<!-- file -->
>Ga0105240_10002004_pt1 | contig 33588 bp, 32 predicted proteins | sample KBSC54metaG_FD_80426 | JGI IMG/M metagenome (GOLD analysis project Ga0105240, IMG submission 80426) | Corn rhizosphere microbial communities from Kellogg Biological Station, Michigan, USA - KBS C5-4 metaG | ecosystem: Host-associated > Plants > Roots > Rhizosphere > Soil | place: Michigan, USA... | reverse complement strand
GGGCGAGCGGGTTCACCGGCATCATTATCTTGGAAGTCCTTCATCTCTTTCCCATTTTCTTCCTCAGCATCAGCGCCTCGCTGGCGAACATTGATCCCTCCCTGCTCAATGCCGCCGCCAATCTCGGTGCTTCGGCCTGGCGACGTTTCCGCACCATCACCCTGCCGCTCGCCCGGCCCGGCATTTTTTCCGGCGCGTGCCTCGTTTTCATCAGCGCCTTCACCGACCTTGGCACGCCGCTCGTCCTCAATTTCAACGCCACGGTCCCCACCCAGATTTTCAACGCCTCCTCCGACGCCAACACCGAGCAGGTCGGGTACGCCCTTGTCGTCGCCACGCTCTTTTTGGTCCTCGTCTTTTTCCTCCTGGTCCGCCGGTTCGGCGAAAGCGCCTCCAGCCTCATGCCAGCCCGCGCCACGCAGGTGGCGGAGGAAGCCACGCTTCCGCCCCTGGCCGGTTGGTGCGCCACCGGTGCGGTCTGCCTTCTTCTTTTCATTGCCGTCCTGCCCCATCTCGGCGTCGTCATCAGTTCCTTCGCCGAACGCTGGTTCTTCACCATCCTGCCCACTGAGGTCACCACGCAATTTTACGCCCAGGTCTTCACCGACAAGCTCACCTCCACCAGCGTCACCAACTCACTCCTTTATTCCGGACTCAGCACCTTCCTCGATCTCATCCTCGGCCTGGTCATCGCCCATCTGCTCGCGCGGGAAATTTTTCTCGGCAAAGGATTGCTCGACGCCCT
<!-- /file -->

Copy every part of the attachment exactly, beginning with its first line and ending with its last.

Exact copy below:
>Ga0105240_10002004_pt1 | contig 33588 bp, 32 predicted proteins | sample KBSC54metaG_FD_80426 | JGI IMG/M metagenome (GOLD analysis project Ga0105240, IMG submission 80426) | Corn rhizosphere microbial communities from Kellogg Biological Station, Michigan, USA - KBS C5-4 metaG | ecosystem: Host-associated > Plants > Roots > Rhizosphere > Soil | place: Michigan, USA... | reverse complement strand
GGGCGAGCGGGTTCACCGGCATCATTATCTTGGAAGTCCTTCATCTCTTTCCCATTTTCTTCCTCAGCATCAGCGCCTCGCTGGCGAACATTGATCCCTCCCTGCTCAATGCCGCCGCCAATCTCGGTGCTTCGGCCTGGCGACGTTTCCGCACCATCACCCTGCCGCTCGCCCGGCCCGGCATTTTTTCCGGCGCGTGCCTCGTTTTCATCAGCGCCTTCACCGACCTTGGCACGCCGCTCGTCCTCAATTTCAACGCCACGGTCCCCACCCAGATTTTCAACGCCTCCTCCGACGCCAACACCGAGCAGGTCGGGTACGCCCTTGTCGTCGCCACGCTCTTTTTGGTCCTCGTCTTTTTCCTCCTGGTCCGCCGGTTCGGCGAAAGCGCCTCCAGCCTCATGCCAGCCCGCGCCACGCAGGTGGCGGAGGAAGCCACGCTTCCGCCCCTGGCCGGTTGGTGCGCCACCGGTGCGGTCTGCCTTCTTCTTTTCATTGCCGTCCTGCCCCATCTCGGCGTCGTCATCAGTTCCTTCGCCGAACGCTGGTTCTTCACCATCCTGCCCACTGAGGTCACCACGCAATTTTACGCCCAGGTCTTCACCGACAAGCTCACCTCCACCAGCGTCACCAACTCACTCCTTTATTCCGGACTCAGCACCTTCCTCGATCTCATCCTCGGCCTGGTCATCGCCCATCTGCTCGCGCGGGAAATTTTTCTCGGCAAAGGATTGCTCGACGCCCT